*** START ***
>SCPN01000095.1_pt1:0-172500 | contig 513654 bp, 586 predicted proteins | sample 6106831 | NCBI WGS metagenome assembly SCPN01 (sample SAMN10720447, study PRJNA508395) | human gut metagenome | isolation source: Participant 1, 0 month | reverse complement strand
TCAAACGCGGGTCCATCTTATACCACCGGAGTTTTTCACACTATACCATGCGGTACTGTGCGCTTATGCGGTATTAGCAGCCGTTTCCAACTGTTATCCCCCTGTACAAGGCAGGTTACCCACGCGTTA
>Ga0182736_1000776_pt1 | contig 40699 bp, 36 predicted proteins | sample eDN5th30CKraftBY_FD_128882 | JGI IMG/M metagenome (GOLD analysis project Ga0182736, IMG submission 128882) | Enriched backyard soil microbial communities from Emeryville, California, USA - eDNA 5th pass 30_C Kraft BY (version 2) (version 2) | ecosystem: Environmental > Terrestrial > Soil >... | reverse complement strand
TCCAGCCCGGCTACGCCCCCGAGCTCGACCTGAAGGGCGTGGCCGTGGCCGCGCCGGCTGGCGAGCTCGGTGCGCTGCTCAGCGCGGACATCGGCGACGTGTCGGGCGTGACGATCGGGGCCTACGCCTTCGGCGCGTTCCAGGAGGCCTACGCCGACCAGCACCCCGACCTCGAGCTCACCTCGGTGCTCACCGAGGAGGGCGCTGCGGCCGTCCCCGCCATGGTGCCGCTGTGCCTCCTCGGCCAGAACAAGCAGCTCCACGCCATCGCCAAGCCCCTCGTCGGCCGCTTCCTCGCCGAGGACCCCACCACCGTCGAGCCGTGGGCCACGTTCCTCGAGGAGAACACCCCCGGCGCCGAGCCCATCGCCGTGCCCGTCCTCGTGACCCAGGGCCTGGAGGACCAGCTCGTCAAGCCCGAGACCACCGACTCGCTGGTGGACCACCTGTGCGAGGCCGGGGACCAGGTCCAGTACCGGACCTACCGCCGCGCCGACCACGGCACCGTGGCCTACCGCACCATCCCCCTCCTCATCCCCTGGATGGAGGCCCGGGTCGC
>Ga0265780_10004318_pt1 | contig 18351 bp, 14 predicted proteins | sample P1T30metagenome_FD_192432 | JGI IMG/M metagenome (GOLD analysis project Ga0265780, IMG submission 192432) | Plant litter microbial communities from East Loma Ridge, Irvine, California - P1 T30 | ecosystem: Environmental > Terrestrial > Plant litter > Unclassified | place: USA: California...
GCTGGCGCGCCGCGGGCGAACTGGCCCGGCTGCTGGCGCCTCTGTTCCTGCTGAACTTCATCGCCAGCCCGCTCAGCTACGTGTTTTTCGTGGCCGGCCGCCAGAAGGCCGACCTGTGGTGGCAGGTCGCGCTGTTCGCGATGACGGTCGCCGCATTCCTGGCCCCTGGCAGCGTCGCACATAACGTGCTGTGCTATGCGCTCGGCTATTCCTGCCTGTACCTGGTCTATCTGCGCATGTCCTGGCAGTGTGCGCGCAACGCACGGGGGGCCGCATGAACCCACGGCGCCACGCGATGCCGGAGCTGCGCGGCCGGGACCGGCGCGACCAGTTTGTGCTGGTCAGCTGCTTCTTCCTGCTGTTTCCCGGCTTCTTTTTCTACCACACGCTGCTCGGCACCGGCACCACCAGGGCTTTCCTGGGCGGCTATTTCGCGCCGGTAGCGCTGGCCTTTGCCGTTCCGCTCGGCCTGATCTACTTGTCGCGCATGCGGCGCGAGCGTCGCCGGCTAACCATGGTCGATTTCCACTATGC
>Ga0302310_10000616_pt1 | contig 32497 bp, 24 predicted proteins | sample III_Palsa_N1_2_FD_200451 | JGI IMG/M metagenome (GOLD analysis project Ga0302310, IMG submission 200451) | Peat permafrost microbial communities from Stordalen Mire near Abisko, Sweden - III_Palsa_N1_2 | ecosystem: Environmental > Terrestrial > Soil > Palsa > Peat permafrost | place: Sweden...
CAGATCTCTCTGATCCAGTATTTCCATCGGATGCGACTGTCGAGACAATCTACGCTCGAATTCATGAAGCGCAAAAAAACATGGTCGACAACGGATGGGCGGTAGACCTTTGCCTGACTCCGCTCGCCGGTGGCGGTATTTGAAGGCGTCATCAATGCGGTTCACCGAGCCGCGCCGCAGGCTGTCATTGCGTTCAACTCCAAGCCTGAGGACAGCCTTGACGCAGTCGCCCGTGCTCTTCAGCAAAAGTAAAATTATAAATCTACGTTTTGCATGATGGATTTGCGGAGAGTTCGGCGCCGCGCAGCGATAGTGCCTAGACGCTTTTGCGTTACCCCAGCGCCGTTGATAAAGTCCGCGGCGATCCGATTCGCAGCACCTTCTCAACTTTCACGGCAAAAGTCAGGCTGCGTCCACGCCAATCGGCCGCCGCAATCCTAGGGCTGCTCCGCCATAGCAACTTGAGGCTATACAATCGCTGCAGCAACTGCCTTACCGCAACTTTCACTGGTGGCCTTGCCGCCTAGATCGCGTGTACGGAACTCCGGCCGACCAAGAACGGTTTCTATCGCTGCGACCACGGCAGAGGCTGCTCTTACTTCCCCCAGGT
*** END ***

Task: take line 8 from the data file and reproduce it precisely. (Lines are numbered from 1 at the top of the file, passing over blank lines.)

CAGATCTCTCTGATCCAGTATTTCCATCGGATGCGACTGTCGAGACAATCTACGCTCGAATTCATGAAGCGCAAAAAAACATGGTCGACAACGGATGGGCGGTAGACCTTTGCCTGACTCCGCTCGCCGGTGGCGGTATTTGAAGGCGTCATCAATGCGGTTCACCGAGCCGCGCCGCAGGCTGTCATTGCGTTCAACTCCAAGCCTGAGGACAGCCTTGACGCAGTCGCCCGTGCTCTTCAGCAAAAGTAAAATTATAAATCTACGTTTTGCATGATGGATTTGCGGAGAGTTCGGCGCCGCGCAGCGATAGTGCCTAGACGCTTTTGCGTTACCCCAGCGCCGTTGATAAAGTCCGCGGCGATCCGATTCGCAGCACCTTCTCAACTTTCACGGCAAAAGTCAGGCTGCGTCCACGCCAATCGGCCGCCGCAATCCTAGGGCTGCTCCGCCATAGCAACTTGAGGCTATACAATCGCTGCAGCAACTGCCTTACCGCAACTTTCACTGGTGGCCTTGCCGCCTAGATCGCGTGTACGGAACTCCGGCCGACCAAGAACGGTTTCTATCGCTGCGACCACGGCAGAGGCTGCTCTTACTTCCCCCAGGT